From Prescient programmes to Conscience
After listening to the online launch of Jeremy Corbyn’s Project for Peace and Justice on Sunday 18 January, two BBC World Service radio programmes within twenty-four hours resonated with me.
In The Climate Question episode ‘Does Africa have a voice on climate?’ young woman activist Vanessa Nakate made it obvious that even within progressive campaigning organisations it is essential that all voices can be heard. That means especially from folk whose views may have been rarely sought, such as young black women or in my case old people with hidden neurological disabilities like dyspraxia, which may not even have been formally recognised.
Listening to the The Forum documentary ‘Olympe de Gouges: France’s forgotten revolutionary heroine’ reinforced those points and additionally caused me to think that inclusiveness really does mean considering and engaging in a personally respectful way to the views of all people, including aristocrats and those who are already in positions of influence and power.
Additionally I wondered whether Olympe de Gouges may herself have had a hidden neurological disability like dyspraxia. Her difficulty in communicating by writing – presumably legibly – was mentioned, as well as her difficulty in keeping up and managing her own thinking.
Meanwhile I think Jeremy Corbyn’s way of doing things asserts that nobody is to be personally denigrated for who they are, though what they say and posit should stand up to challenge and scrutiny. It does the causes he represents no good if those who agree with his ideas go on to publicly belittle opponents in ways that are personally derogatory.
That saddens me greatly because I believe it is counter-productive and prompts people to disregard arguments and instead to just to respond with yet more repulsive personal remarks and expletives.
Andrew S Hatton
On the record
We breathed a huge sigh of relief, when Joe Biden was elected. It meant that the coarseness and disrespect to the office of US president would end. Yet it was disappointing to see three recently released books, advertised on the inside cover of the Friend (22 January), with suggestions that they may be purchased through the Friend for our Meeting houses. The three authors in question sadly do not have a good record on peaceful governance.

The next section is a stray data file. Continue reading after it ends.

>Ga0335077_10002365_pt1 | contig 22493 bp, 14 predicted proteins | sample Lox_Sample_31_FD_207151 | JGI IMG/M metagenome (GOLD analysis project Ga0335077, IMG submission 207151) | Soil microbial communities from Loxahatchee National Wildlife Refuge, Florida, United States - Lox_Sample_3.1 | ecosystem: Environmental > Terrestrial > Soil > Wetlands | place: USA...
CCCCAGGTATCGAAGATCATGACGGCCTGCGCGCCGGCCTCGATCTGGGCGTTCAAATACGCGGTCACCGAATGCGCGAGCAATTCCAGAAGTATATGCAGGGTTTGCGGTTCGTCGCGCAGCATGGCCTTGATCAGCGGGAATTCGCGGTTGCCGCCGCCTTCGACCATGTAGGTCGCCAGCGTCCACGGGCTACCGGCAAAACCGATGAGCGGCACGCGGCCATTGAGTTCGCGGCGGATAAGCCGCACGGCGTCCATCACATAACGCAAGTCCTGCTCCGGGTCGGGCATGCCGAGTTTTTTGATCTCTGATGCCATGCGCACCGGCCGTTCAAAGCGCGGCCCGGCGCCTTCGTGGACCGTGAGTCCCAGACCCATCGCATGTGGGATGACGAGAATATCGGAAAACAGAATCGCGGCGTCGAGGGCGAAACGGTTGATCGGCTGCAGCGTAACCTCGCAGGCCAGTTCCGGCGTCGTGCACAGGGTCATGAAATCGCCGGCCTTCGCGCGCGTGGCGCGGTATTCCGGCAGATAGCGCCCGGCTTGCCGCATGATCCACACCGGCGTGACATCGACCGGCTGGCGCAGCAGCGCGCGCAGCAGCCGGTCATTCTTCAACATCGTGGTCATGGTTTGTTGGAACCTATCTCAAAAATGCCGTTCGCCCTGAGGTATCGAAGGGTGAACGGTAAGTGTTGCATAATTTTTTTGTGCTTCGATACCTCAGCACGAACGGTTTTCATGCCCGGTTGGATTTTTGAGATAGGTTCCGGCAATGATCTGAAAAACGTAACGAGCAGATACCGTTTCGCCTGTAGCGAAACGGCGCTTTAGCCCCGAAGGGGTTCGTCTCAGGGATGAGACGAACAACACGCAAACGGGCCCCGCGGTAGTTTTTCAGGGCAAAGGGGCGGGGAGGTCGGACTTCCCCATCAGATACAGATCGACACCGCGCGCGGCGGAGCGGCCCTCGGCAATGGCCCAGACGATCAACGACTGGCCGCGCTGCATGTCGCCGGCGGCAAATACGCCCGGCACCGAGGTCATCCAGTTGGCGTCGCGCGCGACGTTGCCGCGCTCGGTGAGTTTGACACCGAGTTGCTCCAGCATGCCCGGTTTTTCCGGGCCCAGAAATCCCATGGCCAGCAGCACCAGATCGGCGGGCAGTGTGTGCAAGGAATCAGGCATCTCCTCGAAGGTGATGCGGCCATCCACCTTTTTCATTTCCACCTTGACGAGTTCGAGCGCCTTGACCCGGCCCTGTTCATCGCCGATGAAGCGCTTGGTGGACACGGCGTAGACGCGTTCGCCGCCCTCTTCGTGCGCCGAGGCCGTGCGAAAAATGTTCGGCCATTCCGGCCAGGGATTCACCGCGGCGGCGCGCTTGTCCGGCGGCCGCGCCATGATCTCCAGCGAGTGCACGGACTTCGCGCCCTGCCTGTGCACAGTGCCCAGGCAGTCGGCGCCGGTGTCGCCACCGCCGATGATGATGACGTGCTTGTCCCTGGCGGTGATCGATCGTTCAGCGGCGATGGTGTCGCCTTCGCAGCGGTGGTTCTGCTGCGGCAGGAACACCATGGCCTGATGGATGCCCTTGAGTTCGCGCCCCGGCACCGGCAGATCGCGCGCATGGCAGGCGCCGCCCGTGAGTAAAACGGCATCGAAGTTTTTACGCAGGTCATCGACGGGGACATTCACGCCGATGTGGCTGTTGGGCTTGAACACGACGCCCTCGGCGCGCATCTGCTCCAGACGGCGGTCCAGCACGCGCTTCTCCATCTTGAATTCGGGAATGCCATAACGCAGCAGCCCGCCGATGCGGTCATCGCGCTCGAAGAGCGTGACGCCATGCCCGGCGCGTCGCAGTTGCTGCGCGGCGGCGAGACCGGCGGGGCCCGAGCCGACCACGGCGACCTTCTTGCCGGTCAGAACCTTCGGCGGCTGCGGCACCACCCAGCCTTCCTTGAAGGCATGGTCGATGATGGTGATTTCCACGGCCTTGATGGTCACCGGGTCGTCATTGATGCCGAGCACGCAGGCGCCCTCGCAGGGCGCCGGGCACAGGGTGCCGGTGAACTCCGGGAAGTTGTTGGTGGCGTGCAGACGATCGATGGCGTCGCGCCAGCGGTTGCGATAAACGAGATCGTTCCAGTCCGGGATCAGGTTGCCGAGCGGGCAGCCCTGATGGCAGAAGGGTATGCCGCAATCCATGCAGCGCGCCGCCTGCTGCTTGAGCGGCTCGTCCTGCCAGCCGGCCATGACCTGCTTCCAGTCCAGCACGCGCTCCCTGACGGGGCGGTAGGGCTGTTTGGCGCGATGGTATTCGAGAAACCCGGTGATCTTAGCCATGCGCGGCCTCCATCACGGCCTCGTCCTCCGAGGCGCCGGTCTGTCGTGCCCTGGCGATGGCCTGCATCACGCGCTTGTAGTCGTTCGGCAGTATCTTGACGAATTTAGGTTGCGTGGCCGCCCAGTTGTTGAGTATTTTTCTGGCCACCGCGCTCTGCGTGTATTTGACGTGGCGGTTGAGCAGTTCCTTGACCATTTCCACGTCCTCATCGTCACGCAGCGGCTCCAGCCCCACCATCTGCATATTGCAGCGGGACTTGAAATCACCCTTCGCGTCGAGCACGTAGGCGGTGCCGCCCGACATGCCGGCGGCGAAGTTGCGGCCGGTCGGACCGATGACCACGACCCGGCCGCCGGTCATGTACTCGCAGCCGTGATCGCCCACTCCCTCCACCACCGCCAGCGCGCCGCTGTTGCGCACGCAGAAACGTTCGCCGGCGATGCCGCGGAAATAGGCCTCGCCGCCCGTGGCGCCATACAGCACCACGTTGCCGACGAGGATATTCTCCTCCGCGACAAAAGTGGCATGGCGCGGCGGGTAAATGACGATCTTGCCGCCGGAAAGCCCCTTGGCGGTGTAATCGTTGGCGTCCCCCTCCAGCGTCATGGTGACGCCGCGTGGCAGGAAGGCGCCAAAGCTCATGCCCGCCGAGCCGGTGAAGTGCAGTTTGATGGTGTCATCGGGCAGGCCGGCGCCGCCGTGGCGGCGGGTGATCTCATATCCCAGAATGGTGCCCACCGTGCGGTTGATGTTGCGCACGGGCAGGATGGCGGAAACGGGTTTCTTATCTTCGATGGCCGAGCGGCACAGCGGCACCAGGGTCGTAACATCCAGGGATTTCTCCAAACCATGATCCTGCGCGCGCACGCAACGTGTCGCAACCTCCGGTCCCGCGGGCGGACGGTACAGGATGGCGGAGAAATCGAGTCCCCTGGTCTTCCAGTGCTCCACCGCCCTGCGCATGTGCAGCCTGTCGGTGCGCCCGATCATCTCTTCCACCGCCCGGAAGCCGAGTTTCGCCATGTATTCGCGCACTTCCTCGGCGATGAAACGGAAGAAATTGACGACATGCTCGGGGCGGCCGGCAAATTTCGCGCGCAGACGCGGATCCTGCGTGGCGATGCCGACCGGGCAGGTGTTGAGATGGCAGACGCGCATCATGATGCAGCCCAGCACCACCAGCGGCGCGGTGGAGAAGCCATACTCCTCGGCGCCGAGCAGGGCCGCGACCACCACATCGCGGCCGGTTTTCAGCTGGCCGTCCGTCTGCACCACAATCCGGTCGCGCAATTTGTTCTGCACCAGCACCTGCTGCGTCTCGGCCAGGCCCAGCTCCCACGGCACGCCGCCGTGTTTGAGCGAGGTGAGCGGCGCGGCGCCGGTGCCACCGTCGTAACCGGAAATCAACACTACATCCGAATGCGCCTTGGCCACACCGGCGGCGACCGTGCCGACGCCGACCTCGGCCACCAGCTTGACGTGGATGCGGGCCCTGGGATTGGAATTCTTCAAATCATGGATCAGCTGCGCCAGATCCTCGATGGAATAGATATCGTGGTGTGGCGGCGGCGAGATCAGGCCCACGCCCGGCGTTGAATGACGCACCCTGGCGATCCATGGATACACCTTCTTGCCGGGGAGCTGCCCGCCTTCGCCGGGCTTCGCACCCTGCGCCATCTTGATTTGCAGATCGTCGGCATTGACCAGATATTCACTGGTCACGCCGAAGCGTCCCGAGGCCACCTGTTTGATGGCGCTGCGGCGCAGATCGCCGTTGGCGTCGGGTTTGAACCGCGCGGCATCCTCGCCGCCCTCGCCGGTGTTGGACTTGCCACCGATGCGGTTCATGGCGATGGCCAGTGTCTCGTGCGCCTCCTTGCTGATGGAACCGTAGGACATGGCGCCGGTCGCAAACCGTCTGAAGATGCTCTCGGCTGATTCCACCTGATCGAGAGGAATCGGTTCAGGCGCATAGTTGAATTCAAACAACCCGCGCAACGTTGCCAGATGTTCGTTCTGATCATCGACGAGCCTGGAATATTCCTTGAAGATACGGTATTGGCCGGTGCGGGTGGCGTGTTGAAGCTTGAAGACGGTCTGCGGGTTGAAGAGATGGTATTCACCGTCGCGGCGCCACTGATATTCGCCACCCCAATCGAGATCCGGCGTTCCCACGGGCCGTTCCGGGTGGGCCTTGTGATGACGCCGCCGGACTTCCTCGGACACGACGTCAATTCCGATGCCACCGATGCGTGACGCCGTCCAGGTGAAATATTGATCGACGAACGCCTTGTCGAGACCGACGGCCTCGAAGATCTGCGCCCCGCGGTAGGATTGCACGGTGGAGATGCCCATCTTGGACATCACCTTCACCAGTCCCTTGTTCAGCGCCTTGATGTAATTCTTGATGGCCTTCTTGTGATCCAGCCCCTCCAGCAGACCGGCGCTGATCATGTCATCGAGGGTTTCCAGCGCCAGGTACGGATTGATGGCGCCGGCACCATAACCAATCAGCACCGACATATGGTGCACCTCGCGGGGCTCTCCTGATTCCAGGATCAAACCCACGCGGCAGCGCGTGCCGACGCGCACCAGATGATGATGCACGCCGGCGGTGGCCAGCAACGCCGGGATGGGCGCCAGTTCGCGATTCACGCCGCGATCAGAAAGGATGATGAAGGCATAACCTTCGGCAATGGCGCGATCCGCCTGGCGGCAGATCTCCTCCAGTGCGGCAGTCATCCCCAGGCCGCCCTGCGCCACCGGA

Joe Biden is credited with ensuring support through the Senate for the 2003 invasion of Iraq. We are aware of the horrors that were inflicted on the people as a result, and the millions of children who died from the sanctions imposed, the invasion itself, and the aftermath of disease and cancers suffered from depleted uranium.
Bernie Saunders was the only one who sought to decrease the military budget in the US, when people in the world are starving. Kamala Harris is on record saying North Korea and Venezuela need regime change by military means, as she says the talking is over.
Barack Obama has a cruel record on deportation of immigrants back to extremely dangerous parts of the world. After he had been awarded the Nobel Peace Prize, he went on to send troops to Afghanistan, where the invasion still rages to this day.
The US refuses to sign the treaty against nuclear weapons. The US power block supports the industrial arms dealing complex. There is no call from Republicans or Democrats for meaningful peaceful negotiation, except for a few individuals on both sides.
There are other books written by people in the USA who do not have the wealth or the connections to promote their books, for example Linda Sarsour’s wonderful book We Are Not Here to Be Bystanders. These writers try their utmost to tell the truth from a civic leader’s perspective.
Our Peace Testimony calls on us to support the idea of no excuse or justification for war.
Thanking you for your wonderful Friend. We look forward to receiving it each week in Dublin, and even more so now in Covid times. It is astounding that you have managed against all the odds to produce it.
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